How does it work?

The first step toward using such software is to build an accurate plant simulation model. An accurate model will include all equipment and settings, feed gradations, specifications for products, blended product options and benchmarks of the plant’s actual performance – along with measured rates. The model also must include the plant stages and operating modes.

In and of itself, this process flow simulation model is a benefit for producers because it helps to optimize their plant by identifying inefficiencies and bottlenecks in order to maximize production.

Software provides an easy method to enter sales forecasts matched to the production stockpiles or blends from the stockpiles. Multiple sales products can be sold from a single stockpile by using additional IDs and/or names. The user can also enter the required sales, which will be prioritized over higher revenue products, and can also enter monthly prices by sales product.

The production and inventory constraints can then be entered, using inventory minimums, maximums, cap limits and values. The user enters plant availability and schedule in hours per day and days per month, selects available modes by month and enters the previous month’s closing inventory. The user also can also enter the previous 12 months’ forecast and production to use for comparison.

At that point, when all data and constraints have been entered, the software automatically solves for the optimal schedule, with a goal of attaining the highest revenue, while meeting required sales commitments and inventory constraints. It calculates the shortfalls by month for each sales product, selects the best combination of operating modes in the available scheduled time, and shows the production by mode and stage.

The software also shows inventory trends over the sales forecast and provides results both by stage and for the entire plant. For reporting purposes, the user can export results to Microsoft Excel for each stage.

Planning for profits

Of course, generating the most revenue does not always result in the highest profit. Revenue does not take into account operating costs; it is only the value from sales of products at the sales price. Profit is sales revenue less the operating costs.

Typically, inventory is built to address future high sales demands and offset production shortages. Producers must keep in mind that inventory is actually tied-up capital; there is an operating cost to make the products that become inventory – and that cost is not recovered until the inventory is sold.

So the goal is to make right amount of inventory to reduce capital, but not lose future sales. Producers can also use this solution to take a plant to the next level by including operating costs and determine the best combination of sales that can be achieved to generate the highest profit.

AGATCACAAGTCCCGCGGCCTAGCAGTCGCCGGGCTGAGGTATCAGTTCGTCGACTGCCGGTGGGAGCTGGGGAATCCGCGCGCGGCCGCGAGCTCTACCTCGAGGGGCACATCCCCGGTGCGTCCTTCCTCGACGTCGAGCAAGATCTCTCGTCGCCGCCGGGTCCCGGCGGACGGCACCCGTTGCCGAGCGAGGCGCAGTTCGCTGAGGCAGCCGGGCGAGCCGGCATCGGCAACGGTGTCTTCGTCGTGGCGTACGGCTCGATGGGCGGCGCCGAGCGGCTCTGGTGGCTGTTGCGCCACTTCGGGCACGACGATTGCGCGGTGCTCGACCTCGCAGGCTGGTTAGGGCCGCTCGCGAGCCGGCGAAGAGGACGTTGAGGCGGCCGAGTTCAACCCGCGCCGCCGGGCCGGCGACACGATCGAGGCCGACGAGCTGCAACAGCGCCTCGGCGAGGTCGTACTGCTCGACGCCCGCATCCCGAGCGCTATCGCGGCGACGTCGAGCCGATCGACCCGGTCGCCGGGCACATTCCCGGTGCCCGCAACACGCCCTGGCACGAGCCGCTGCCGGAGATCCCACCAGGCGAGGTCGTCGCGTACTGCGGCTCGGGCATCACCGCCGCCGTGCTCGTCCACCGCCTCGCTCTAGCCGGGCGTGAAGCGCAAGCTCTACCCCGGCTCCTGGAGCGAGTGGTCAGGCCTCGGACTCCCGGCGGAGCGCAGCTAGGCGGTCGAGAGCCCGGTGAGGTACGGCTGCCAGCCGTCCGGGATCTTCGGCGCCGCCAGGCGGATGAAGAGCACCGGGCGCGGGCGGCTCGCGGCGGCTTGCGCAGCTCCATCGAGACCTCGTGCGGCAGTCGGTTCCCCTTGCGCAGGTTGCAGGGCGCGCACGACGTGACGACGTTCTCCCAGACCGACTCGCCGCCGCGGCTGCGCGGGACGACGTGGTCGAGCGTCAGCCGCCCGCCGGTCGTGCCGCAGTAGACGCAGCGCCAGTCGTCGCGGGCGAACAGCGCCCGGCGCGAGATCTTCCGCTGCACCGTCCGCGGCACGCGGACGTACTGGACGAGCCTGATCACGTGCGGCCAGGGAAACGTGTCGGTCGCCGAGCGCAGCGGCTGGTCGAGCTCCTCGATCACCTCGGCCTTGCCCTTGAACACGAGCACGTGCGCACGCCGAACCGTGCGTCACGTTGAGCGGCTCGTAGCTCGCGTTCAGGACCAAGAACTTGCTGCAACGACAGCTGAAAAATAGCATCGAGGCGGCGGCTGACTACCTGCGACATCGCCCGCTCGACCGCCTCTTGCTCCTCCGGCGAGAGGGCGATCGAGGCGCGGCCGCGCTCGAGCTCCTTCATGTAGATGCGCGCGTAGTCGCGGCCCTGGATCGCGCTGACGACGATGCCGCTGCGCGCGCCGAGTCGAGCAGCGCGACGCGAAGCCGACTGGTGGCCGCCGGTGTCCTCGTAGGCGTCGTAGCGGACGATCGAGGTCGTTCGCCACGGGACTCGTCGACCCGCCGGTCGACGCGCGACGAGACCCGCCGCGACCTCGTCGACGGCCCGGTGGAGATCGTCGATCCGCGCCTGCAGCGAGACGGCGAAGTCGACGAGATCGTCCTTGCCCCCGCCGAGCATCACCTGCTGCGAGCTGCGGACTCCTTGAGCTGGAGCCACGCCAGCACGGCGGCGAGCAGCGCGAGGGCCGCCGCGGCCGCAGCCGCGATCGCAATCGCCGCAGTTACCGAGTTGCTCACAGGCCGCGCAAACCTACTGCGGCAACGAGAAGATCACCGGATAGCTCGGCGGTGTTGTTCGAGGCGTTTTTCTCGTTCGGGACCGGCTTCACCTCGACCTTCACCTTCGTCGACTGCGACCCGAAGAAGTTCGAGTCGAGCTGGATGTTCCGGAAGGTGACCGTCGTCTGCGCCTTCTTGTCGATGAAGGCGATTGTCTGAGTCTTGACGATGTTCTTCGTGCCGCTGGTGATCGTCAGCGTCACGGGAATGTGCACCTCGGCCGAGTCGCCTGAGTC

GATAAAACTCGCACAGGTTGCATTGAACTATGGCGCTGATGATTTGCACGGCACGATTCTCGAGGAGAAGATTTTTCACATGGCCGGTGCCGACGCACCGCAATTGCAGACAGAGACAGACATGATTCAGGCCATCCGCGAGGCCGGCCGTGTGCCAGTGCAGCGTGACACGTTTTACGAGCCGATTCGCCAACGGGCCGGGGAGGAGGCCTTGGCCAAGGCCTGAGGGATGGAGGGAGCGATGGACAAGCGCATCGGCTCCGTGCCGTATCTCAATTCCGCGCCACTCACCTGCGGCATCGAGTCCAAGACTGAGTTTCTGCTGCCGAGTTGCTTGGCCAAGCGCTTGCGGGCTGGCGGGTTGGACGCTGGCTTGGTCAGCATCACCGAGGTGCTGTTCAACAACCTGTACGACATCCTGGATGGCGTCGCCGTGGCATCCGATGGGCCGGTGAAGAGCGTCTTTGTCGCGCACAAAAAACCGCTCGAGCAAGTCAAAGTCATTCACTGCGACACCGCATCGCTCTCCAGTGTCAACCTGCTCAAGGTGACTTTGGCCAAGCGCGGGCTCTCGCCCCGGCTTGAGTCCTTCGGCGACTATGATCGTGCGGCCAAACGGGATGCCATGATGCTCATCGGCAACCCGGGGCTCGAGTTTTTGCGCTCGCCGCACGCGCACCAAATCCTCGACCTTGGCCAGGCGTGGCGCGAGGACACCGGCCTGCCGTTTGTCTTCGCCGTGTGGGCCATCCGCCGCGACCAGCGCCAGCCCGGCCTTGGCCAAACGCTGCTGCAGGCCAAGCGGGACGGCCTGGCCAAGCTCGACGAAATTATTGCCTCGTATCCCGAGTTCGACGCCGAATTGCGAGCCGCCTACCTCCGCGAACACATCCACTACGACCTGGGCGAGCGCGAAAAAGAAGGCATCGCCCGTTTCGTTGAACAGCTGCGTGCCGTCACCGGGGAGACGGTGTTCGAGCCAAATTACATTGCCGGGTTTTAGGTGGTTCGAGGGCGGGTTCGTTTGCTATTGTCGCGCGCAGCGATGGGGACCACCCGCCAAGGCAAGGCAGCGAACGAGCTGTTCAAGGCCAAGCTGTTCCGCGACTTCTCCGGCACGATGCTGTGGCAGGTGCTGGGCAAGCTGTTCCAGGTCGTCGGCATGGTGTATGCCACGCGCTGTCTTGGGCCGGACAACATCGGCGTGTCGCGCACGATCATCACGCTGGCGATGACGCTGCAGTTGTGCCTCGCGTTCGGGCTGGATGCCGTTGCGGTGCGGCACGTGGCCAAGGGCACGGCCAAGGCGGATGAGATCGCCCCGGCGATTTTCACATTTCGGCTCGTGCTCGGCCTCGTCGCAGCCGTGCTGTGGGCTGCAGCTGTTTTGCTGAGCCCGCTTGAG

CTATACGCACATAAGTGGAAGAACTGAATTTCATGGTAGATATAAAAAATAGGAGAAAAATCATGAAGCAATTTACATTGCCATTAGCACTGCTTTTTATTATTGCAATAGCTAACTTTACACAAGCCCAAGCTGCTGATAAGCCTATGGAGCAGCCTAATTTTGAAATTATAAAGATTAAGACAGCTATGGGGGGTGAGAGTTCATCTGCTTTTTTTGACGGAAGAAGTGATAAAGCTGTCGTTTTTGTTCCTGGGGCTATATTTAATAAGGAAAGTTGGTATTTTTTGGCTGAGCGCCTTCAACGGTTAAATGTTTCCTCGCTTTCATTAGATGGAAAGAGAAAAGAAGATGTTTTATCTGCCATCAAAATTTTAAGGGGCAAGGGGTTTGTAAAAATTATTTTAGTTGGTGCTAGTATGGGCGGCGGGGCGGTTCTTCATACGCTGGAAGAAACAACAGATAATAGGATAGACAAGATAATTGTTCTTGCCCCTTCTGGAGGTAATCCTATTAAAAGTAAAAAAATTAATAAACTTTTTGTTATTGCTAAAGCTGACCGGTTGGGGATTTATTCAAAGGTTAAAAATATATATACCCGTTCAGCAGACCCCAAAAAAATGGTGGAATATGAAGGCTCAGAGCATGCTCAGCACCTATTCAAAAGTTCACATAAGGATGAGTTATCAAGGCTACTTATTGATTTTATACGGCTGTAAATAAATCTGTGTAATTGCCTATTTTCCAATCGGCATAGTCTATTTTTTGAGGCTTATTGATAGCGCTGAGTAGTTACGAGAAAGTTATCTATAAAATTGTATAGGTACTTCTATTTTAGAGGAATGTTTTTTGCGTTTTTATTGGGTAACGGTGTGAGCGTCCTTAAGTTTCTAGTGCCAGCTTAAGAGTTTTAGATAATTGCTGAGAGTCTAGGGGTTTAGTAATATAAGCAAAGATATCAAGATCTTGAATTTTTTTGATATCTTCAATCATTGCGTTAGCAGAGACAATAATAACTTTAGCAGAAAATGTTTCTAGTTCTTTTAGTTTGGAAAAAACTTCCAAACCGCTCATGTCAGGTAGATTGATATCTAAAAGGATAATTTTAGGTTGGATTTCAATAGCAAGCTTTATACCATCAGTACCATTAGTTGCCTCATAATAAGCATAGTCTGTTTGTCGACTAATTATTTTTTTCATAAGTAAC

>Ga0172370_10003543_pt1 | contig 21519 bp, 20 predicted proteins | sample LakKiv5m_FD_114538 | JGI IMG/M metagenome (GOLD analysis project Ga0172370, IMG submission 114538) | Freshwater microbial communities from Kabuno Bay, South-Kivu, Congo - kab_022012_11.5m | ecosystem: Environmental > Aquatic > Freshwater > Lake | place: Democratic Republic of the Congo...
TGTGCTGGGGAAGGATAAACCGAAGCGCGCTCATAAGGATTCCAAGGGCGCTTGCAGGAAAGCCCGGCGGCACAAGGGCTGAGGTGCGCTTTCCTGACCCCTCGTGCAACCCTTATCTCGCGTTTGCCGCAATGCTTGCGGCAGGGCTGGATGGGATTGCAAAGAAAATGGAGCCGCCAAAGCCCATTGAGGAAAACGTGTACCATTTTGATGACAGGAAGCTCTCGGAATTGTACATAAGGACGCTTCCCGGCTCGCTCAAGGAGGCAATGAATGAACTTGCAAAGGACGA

Program steps

  • Step 1: Build an accurate simulation of a plant with stages, modes for each stage, blended products and measured rates.
  • Step 2: Enter the sales forecast with sales products and map products to production stockpiles and blends; enter starting inventories.
  • Step 3: The program automatically solves for the highest revenue (or profit), while meeting required sales commitments and inventory constraints.


  • Stage: A section of a plant that can run independently of the rest of the plant. Stages are linked with surges.
  • Operating mode: Changes to a plant stage’s settings, as applied to make different products.
  • Availability: The percentage of time the plant actually operates, compared to the time the plant is scheduled to operate.
  • Utilization: The feed rate at which the plant actually operates, compared to its theoretical (calculated) rate.
  • Efficiency: The resulting rate at which the plant produces on average, compared to its best calculated rate.

Take note

The goal of the automation software is to attain the highest revenue while meeting required sales commitments and inventory constraints.

Bryan Lewis is the president and founder of BedRock Software, the creator of the AggFlow process flow simulation software.

This article is tagged with , , , and posted in featured, Features
Allison Kral

About the Author:

Allison Kral is the former senior digital media manager for North Coast Media (NCM). She completed her undergraduate degree at Ohio University where she received a Bachelor of Science in magazine journalism from the E.W. Scripps School of Journalism. She works across a number of digital platforms, which include creating e-newsletters, writing articles and posting across social media sites. She also creates content for NCM's Portable Plants magazine, GPS World magazine and Geospatial Solutions. Her understanding of the ever-changing digital media world allows her to quickly grasp what a target audience desires and create content that is appealing and relevant for any client across any platform.

Comments are closed